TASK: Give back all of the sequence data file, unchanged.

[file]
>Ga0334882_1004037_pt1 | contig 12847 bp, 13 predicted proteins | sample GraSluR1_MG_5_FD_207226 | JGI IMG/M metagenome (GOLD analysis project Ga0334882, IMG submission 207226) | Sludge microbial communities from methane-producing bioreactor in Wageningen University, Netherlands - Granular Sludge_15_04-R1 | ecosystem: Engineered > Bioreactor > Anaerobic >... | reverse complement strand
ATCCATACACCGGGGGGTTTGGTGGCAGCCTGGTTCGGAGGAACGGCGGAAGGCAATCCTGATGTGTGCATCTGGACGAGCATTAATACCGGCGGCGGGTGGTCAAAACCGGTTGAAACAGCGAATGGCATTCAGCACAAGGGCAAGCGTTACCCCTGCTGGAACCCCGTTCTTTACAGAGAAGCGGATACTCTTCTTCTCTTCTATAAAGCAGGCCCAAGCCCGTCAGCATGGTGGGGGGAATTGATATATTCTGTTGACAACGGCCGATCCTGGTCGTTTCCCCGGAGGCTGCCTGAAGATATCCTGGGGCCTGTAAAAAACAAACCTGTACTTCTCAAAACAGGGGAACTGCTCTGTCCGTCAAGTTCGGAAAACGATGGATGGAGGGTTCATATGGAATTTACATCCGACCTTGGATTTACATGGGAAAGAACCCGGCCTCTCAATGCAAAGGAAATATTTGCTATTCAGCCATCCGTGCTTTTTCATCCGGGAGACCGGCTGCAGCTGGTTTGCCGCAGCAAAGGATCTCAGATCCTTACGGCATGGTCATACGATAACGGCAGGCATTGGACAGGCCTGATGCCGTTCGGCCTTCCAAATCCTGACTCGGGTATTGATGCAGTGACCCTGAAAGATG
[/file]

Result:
>Ga0334882_1004037_pt1 | contig 12847 bp, 13 predicted proteins | sample GraSluR1_MG_5_FD_207226 | JGI IMG/M metagenome (GOLD analysis project Ga0334882, IMG submission 207226) | Sludge microbial communities from methane-producing bioreactor in Wageningen University, Netherlands - Granular Sludge_15_04-R1 | ecosystem: Engineered > Bioreactor > Anaerobic >... | reverse complement strand
ATCCATACACCGGGGGGTTTGGTGGCAGCCTGGTTCGGAGGAACGGCGGAAGGCAATCCTGATGTGTGCATCTGGACGAGCATTAATACCGGCGGCGGGTGGTCAAAACCGGTTGAAACAGCGAATGGCATTCAGCACAAGGGCAAGCGTTACCCCTGCTGGAACCCCGTTCTTTACAGAGAAGCGGATACTCTTCTTCTCTTCTATAAAGCAGGCCCAAGCCCGTCAGCATGGTGGGGGGAATTGATATATTCTGTTGACAACGGCCGATCCTGGTCGTTTCCCCGGAGGCTGCCTGAAGATATCCTGGGGCCTGTAAAAAACAAACCTGTACTTCTCAAAACAGGGGAACTGCTCTGTCCGTCAAGTTCGGAAAACGATGGATGGAGGGTTCATATGGAATTTACATCCGACCTTGGATTTACATGGGAAAGAACCCGGCCTCTCAATGCAAAGGAAATATTTGCTATTCAGCCATCCGTGCTTTTTCATCCGGGAGACCGGCTGCAGCTGGTTTGCCGCAGCAAAGGATCTCAGATCCTTACGGCATGGTCATACGATAACGGCAGGCATTGGACAGGCCTGATGCCGTTCGGCCTTCCAAATCCTGACTCGGGTATTGATGCAGTGACCCTGAAAGATG